Even if this “main street bias” exists (and it’s likely that it’s just a poorly worded sentence in the paper), it makes no significant difference.
Oversight. To undertake the first Lancet study, Roberts went into Iraq concealed on the floor of an SUV with $20,000 in cash stuffed into his money belt and shoes. Daring stuff, to be sure, but just eight days after arriving, Roberts witnessed the police detaining two surveyors who had questioned the governor’s household in a Sadr-dominated town. Roberts subsequently remained in a hotel until the survey was completed. Thus, most of the oversight for Lancet I — and all of it for Lancet II — was done long-distance.
Roberts did not need to go to Iraq for Lancet II, since he was satisfied that Lafta could properly conduct the survey.
To Kane, the study’s reported response rate of more than 98 percent “makes no sense,” if only because many male heads of households would be at work or elsewhere during the day and Iraqi women would likely refuse to participate.
To my knowledge, David Kane has never conducted a door-to-door survey in Iraq or anywhere else. Why is his uninformed opinion presented by Munro? Oh right, he said something that suited Munro’s agenda.
Lack of supporting data. The survey teams failed to collect the fraud-preventing demographic data that pollsters routinely gather.
As noted earlier, this is an outright fabrication by Munro.
Death certificates. The survey teams said they confirmed most deaths by examining government-issued death certificates, but they took no photographs of those certificates.
I can’t help but be impressed with the why Munro feigns ignorance of the IRB rules he put tin the sidebar.
Under pressure from critics, the authors did release a disk of the surveyors’ collated data, including tables showing how often the survey teams said they requested to see, and saw, the death certificates. But those tables are suspicious, in part, because they show data-heaping, critics said. For example, the database reveals that 22 death certificates for victims of violence and 23 certificates for other deaths were declared by surveyors and households to be missing or lost. That similarity looks reasonable, but Spagat noticed that the 23 missing certificates for nonviolent deaths were distributed throughout eight of the 16 surveyed provinces, while all 22 missing certificates for violent deaths were inexplicably heaped in the single province of Nineveh. That means the surveyors reported zero missing or lost certificates for 180 violent deaths in 15 provinces outside Nineveh. The odds against such perfection are at least 10,000 to 1, Spagat told NJ.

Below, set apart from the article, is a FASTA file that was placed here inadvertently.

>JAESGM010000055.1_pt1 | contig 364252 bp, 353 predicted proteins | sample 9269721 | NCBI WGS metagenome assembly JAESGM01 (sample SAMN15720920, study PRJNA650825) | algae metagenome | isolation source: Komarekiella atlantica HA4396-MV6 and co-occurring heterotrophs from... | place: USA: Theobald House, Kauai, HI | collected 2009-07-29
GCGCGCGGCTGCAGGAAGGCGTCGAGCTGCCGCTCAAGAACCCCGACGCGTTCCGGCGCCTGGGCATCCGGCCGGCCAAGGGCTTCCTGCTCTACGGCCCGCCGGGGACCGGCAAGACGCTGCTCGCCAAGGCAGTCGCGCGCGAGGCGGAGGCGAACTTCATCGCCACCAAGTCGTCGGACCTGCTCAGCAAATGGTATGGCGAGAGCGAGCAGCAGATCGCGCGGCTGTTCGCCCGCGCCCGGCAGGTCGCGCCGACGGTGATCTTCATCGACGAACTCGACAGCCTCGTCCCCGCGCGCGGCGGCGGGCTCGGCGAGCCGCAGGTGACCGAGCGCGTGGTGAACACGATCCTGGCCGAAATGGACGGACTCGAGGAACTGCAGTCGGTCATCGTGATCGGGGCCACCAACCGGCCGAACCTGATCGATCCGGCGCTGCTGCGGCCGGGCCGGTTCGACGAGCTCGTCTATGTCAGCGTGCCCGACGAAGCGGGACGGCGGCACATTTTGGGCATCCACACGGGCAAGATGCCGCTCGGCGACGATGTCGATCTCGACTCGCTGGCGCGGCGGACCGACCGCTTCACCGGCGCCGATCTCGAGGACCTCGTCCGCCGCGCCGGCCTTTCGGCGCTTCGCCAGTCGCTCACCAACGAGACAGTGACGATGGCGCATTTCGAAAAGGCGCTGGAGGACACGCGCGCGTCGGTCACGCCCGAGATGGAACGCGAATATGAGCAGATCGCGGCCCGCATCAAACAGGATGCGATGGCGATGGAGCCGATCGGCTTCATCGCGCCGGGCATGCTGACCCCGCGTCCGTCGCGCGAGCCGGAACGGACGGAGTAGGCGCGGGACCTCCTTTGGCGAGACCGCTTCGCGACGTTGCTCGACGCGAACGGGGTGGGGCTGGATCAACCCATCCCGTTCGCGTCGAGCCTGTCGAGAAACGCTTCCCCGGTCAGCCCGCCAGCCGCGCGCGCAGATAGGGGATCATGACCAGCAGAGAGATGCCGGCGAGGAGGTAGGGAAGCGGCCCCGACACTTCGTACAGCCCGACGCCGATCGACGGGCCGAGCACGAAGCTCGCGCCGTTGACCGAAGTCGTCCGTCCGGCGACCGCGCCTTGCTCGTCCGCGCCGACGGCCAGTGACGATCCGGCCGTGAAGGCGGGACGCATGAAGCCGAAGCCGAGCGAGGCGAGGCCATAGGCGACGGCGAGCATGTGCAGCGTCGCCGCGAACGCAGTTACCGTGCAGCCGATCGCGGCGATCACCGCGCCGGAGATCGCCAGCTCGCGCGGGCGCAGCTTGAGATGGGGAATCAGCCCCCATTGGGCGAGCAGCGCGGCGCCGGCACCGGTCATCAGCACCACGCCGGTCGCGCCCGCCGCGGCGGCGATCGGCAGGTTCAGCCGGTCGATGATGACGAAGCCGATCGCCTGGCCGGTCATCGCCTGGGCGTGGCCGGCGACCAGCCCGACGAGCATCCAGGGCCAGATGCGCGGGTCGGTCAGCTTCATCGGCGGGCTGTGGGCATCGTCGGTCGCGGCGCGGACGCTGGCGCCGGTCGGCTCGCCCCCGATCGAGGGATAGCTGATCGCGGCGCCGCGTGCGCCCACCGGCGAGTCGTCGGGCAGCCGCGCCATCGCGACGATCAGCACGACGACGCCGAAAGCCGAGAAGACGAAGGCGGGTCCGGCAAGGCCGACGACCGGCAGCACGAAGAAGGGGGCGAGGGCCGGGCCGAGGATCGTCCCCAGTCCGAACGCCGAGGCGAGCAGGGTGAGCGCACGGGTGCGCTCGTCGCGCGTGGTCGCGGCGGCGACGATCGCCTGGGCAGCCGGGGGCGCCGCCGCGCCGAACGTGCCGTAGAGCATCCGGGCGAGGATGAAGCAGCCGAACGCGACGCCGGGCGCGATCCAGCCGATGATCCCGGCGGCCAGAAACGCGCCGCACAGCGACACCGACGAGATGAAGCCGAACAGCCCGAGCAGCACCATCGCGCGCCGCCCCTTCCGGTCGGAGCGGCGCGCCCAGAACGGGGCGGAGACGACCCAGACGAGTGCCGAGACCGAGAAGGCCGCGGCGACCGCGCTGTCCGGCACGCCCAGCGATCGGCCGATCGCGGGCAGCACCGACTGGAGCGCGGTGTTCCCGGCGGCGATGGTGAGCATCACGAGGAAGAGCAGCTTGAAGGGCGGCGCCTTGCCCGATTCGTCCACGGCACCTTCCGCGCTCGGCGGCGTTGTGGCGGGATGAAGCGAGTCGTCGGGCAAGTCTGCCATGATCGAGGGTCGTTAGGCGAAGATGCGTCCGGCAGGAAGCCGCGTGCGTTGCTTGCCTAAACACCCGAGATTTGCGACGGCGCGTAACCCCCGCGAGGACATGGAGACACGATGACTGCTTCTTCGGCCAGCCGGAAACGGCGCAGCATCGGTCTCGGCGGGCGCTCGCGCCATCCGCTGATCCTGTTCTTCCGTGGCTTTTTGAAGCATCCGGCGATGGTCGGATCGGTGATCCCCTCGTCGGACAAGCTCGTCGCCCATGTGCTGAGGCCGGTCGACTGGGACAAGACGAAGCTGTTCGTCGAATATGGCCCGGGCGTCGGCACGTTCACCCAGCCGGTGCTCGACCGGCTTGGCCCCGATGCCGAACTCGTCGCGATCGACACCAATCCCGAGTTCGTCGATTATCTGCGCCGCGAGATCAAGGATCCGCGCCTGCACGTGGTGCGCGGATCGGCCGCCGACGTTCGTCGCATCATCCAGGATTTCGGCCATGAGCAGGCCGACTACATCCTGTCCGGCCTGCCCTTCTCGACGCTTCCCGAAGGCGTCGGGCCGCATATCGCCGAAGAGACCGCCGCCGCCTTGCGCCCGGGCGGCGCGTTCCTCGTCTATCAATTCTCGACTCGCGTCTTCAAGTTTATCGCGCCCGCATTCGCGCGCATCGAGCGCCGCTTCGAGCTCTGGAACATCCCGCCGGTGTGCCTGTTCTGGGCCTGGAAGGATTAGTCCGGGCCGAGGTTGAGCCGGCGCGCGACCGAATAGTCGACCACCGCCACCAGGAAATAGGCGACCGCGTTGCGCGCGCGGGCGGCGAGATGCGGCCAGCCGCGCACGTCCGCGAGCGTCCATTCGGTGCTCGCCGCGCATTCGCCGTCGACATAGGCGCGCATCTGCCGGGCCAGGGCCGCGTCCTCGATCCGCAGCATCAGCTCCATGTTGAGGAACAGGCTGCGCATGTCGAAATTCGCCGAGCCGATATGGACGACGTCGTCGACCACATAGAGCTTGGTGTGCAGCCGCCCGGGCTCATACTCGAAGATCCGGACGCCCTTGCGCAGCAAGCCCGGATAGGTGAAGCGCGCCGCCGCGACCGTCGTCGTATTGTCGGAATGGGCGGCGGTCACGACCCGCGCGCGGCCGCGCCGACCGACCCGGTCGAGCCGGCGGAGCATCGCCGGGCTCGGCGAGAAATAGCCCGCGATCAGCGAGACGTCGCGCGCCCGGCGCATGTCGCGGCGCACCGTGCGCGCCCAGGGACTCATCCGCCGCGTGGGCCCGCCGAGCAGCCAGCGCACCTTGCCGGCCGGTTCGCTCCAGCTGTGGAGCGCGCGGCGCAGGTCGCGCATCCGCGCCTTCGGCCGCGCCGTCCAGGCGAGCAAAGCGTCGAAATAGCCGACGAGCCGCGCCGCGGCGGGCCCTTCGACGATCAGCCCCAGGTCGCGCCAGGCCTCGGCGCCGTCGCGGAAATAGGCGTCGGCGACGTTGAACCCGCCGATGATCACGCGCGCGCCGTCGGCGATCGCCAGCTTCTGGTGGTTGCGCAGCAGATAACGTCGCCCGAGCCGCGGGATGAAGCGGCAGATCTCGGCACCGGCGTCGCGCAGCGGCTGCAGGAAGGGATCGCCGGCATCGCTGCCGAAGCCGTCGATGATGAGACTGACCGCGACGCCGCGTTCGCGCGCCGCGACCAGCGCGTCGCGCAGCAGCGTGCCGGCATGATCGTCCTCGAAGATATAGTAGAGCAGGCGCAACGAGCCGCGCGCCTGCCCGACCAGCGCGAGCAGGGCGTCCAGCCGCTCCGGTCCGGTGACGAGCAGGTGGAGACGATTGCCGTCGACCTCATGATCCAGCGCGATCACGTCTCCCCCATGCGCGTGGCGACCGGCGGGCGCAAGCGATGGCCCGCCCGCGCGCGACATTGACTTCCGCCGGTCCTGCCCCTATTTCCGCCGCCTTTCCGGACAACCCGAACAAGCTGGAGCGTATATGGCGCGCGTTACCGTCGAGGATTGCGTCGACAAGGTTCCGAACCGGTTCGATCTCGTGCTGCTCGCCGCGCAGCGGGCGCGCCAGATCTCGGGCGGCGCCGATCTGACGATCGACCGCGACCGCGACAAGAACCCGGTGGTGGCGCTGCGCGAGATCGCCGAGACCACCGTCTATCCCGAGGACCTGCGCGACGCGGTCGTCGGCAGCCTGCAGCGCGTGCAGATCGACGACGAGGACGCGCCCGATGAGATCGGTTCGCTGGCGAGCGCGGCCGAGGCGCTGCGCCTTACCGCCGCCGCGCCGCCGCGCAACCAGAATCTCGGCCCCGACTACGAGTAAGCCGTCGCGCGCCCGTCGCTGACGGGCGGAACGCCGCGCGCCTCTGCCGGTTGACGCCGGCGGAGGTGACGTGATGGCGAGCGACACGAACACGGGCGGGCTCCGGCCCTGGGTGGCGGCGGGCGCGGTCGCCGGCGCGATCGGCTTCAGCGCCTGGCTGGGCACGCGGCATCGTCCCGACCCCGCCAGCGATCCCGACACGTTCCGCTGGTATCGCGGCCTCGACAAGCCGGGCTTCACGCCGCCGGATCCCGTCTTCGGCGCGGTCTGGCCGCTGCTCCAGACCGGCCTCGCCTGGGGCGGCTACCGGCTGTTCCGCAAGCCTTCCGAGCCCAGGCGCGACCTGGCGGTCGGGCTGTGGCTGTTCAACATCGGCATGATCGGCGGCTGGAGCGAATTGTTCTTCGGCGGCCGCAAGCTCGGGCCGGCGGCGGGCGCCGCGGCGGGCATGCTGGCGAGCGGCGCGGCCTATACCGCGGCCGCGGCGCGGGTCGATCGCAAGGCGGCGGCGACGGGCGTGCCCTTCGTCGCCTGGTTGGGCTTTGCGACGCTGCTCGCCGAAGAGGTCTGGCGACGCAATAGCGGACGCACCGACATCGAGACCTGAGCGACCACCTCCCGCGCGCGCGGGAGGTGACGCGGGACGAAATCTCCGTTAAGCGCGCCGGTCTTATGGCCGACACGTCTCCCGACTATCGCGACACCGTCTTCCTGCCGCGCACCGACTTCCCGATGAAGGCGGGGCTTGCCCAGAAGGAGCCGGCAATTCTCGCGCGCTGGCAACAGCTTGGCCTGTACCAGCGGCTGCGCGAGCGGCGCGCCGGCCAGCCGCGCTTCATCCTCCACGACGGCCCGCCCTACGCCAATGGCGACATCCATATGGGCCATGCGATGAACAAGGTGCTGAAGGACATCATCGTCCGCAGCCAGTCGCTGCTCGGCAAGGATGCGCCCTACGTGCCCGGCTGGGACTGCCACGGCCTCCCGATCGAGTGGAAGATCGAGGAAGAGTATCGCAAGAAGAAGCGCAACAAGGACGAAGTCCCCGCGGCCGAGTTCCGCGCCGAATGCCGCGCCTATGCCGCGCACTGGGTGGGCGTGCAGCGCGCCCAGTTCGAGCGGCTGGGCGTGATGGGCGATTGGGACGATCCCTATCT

Well, he may have told NJ that, but the only he could do such a calculation is if he made some unwarranted assumptions that missing certificates would have the same distribution for violent and non-violent deaths. Furthermore, you can always find low probability patterns in any data. For example, I just rolled a die four times and got the sequence 6426. Notice how the number goes down by two each time (wrapping around when it goes to 0), The odds of this happening are 215 to 1 against. But while this particular pattern is unlikely, there are many many patterns, so it almost certain that I can find some pattern to fit any sequence.